With the sacking of Kenny Dalglish, Liverpool’s owners FSG have displayed their intentions and requirements more clearly than any statement could have done. Someone in possession of seemingly unwavering loyalty and support from fans, who got the club to two cup finals in the season just gone, and who delivered their first trophy in six years was sacked. The reason was Liverpool’s average league form, finishing 8th in the season just gone, allied to the expensive and mostly underwhelming transfer dealings, which also claimed the job of Director of Football Damien Comolli. The PR disasters which cascaded from Dalglish’s support for Luis Suarez probably also played a part, but in the main it was failing to meet expectations in the league which did for Dalglish. FSG demand more than 8th from whoever runs the team. It appears that anything less than Europa League qualification is a sackable offence, and even that over a prolonged period without Champions League qualification may not be enough. They are aiming high. Many a fan aware of the club’s history may well think they are right to demand that even if they disagree with Dalglish’s sacking.
For that reason, murmurings of interest in Alan Pardew have to be nothing more than internet-fuelled rumour. Pardew has had a very good season, having been voted Manager of the Year by the LMA on the strength of the lack of expectation as it began.. One 5th-placed finish does not qualify someone to take over at Liverpool however, where such a placing might be considered failure. Pardew’s success hasn’t just been unexpected of course, it’s been done with no net spend to speak of. Liverpool would provide him with very different levels of money at his disposal and a different strategy. In short, a completely different job to the one he has been so successful at. What’s true for Pardew also goes for Roberto Martinez and most other candidates initially suggested by a media obsessed with the short term and the Premier League. No, it will be a shock if Liverpool go for anyone other than someone with experience at the very least of success in Europe, and probably of Champions League victory. Their idea of a young up-and-coming manager might be someone like Diego Simeone of Atletico Madrid, recent winner of the Europa League, rather than someone with a history of skin-of-the-teeth top-flight survival. More likely they will go for someone of the calibre of Capello or Ancellotti.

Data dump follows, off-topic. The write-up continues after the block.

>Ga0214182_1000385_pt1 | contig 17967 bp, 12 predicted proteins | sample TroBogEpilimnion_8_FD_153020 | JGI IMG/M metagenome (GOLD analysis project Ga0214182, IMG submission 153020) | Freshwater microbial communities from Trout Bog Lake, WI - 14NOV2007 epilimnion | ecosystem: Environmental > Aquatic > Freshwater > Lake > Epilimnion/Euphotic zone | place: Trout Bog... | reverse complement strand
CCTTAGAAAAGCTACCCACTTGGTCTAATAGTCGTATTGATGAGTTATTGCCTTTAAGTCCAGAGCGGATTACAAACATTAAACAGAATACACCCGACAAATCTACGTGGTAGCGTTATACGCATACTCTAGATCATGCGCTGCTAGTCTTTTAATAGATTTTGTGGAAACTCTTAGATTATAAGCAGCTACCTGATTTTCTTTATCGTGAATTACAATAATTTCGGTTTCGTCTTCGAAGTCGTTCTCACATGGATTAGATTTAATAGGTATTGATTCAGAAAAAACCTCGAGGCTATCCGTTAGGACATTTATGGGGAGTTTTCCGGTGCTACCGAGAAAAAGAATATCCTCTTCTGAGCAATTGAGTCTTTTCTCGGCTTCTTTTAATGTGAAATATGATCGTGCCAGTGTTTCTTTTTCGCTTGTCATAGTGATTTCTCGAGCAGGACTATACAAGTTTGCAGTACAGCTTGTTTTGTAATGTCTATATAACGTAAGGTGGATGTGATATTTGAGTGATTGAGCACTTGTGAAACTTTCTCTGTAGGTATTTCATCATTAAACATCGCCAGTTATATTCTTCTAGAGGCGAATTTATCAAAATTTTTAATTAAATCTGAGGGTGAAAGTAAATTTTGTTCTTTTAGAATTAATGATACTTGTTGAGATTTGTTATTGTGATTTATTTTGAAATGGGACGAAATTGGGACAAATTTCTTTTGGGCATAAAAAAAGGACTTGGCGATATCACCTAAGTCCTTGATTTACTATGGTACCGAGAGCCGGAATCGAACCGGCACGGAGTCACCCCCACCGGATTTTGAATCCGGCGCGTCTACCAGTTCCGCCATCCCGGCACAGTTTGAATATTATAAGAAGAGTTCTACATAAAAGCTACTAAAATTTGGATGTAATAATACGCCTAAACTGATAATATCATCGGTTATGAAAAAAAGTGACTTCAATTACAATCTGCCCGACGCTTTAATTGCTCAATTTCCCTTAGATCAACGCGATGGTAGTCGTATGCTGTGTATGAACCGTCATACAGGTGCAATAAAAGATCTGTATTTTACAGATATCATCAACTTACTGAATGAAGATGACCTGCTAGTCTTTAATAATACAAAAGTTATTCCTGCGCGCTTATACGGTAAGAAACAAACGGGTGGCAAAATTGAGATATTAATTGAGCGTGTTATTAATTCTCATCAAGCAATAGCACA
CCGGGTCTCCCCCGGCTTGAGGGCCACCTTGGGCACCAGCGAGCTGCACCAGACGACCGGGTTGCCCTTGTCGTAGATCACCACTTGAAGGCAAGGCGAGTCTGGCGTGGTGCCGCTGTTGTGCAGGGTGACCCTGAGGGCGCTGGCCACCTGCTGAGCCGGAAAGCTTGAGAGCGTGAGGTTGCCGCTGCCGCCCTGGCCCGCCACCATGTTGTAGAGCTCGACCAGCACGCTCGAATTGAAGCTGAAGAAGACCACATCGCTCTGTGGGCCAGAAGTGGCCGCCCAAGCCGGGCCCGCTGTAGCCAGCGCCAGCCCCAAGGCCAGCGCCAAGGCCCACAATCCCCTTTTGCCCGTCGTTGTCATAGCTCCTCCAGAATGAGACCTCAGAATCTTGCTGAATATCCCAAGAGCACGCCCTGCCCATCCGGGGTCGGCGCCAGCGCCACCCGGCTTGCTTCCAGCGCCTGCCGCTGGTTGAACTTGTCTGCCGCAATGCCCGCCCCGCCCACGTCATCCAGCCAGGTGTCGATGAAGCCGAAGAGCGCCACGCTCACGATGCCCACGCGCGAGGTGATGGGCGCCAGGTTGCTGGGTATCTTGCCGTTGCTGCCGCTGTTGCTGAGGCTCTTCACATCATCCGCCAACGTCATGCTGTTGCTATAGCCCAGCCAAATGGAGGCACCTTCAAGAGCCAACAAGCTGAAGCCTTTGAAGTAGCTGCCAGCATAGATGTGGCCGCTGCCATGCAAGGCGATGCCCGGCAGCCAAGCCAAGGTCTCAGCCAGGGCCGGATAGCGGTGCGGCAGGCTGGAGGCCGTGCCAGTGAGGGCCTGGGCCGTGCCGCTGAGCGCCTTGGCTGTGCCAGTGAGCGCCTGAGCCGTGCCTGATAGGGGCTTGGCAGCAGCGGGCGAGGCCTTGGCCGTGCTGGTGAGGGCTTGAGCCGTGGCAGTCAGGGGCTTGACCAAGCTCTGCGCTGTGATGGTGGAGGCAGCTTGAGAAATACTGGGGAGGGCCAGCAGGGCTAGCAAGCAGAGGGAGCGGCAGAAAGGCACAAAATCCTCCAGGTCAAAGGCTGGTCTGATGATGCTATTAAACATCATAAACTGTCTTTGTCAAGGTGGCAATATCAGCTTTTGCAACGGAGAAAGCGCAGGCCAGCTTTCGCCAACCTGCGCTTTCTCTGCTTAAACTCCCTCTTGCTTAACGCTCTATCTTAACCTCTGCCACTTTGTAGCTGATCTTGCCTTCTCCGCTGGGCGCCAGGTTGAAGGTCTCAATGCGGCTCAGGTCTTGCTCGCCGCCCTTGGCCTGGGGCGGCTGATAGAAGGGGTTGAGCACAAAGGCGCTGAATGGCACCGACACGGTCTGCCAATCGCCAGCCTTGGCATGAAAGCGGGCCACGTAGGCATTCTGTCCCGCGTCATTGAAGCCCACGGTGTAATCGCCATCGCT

Newcastle have good reason to be delighted with Pardew, ably assisted by Chief Scout Graham Carr. It is difficult to see how the season could have gone any better. That’s signified best by the support now being expressed by fans not just for Pardew himself but also for Mike Ashley’s general stewardship of the club, unthinkable not so long ago. Much of that support for Ashley would evaporate should Pardew & Carr drop the ball and Newcastle go back to merely wishing to stay clear of relegation worries however, which would be a shame in one sense. If you agree with Mike Ashley’s financial policy you can’t change your mind because of a bad result or a poor run of form. Running the club in a financially sustainable manner is either correct or it isn’t. We should be prepared to take whatever results come with the policy if that is what we want. It’s easy to support financial prudence when it produces better results than extravagance. Of course a sizeable proportion of fans don’t care about the financial health of the club, their only interest being on-pitch performances. The natural reaction to a drop in that performance is to demand that money be spent, whether the club can cover the outlay or not. That attitude, while understandable, is short-sighted. The only way to create long-term success is to build it over time in a sustainable manner. If we learned one thing from the Shepherd years it’s that no good comes from over-reaching ourselves.